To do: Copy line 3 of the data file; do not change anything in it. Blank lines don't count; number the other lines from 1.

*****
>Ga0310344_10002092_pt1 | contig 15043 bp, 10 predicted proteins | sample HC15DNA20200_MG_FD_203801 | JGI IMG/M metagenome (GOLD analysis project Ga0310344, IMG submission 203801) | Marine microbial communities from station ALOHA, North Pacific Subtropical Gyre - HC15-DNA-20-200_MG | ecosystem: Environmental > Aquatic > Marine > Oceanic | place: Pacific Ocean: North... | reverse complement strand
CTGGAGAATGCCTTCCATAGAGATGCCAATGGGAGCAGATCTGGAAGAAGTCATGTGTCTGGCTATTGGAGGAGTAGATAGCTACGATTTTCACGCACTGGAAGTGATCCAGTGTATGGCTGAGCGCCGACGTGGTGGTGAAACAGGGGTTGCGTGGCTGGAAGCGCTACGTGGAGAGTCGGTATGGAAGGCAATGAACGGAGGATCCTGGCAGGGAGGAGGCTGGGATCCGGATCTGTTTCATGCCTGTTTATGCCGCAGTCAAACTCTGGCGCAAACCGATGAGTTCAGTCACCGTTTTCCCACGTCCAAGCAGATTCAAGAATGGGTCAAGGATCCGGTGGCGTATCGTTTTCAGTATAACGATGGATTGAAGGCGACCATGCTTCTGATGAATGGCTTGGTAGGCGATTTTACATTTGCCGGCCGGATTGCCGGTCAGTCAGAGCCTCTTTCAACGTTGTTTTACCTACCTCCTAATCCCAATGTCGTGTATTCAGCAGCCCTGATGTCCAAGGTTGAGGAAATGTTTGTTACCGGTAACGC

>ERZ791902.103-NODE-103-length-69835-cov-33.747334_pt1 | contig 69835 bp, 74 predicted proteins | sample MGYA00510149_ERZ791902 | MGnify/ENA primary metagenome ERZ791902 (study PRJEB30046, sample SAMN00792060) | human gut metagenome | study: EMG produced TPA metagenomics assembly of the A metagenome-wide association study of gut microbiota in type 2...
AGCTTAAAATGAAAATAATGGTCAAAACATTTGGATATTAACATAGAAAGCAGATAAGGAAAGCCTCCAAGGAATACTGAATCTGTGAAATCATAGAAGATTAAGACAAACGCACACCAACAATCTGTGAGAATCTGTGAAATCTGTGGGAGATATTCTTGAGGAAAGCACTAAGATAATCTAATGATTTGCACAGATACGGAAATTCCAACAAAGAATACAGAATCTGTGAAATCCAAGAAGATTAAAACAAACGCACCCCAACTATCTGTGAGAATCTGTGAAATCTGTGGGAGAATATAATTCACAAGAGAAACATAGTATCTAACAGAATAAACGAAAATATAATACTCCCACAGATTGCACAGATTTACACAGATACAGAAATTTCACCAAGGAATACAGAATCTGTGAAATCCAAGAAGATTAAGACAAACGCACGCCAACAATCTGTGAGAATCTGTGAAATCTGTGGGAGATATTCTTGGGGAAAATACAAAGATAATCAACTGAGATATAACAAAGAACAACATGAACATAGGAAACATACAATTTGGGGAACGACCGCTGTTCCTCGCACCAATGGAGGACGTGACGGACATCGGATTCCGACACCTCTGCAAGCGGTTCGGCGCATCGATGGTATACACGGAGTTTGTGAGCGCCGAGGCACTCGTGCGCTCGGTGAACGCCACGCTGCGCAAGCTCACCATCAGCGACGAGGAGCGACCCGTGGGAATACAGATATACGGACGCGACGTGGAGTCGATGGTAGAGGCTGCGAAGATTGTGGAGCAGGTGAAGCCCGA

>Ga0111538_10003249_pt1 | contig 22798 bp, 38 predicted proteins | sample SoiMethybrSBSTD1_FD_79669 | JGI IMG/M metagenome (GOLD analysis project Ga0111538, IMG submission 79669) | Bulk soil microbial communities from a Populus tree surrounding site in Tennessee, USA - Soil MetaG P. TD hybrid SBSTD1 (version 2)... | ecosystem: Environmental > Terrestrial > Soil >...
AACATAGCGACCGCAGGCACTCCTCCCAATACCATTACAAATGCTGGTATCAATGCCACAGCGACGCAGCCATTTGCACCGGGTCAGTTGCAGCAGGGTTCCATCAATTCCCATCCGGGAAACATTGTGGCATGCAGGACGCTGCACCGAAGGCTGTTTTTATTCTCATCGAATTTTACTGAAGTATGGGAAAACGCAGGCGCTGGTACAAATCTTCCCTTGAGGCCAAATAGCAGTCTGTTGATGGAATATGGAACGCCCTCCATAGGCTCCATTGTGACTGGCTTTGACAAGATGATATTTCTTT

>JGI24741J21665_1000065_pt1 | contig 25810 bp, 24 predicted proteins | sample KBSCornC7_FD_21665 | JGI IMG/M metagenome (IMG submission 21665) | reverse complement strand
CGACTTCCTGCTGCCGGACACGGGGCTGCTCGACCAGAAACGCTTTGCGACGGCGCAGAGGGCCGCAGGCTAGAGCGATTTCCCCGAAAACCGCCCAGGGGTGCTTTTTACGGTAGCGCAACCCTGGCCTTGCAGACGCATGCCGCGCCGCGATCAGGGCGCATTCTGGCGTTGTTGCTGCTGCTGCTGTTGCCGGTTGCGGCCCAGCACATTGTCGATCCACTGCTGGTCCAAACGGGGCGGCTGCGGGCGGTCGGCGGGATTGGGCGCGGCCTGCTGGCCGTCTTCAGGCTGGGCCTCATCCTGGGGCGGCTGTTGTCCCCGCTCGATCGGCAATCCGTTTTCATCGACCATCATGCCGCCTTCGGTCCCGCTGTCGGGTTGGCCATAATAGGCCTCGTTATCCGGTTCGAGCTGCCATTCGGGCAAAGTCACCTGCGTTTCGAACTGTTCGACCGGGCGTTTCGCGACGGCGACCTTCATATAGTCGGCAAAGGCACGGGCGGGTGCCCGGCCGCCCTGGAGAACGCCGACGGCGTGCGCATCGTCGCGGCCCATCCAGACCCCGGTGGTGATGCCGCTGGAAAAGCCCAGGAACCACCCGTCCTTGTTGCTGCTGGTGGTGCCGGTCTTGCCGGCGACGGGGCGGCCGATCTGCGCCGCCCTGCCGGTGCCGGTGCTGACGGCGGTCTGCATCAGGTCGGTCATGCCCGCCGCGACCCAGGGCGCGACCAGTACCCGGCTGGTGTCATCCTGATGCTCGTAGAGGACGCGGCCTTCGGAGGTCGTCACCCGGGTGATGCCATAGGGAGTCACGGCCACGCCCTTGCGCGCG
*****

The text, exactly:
>ERZ791902.103-NODE-103-length-69835-cov-33.747334_pt1 | contig 69835 bp, 74 predicted proteins | sample MGYA00510149_ERZ791902 | MGnify/ENA primary metagenome ERZ791902 (study PRJEB30046, sample SAMN00792060) | human gut metagenome | study: EMG produced TPA metagenomics assembly of the A metagenome-wide association study of gut microbiota in type 2...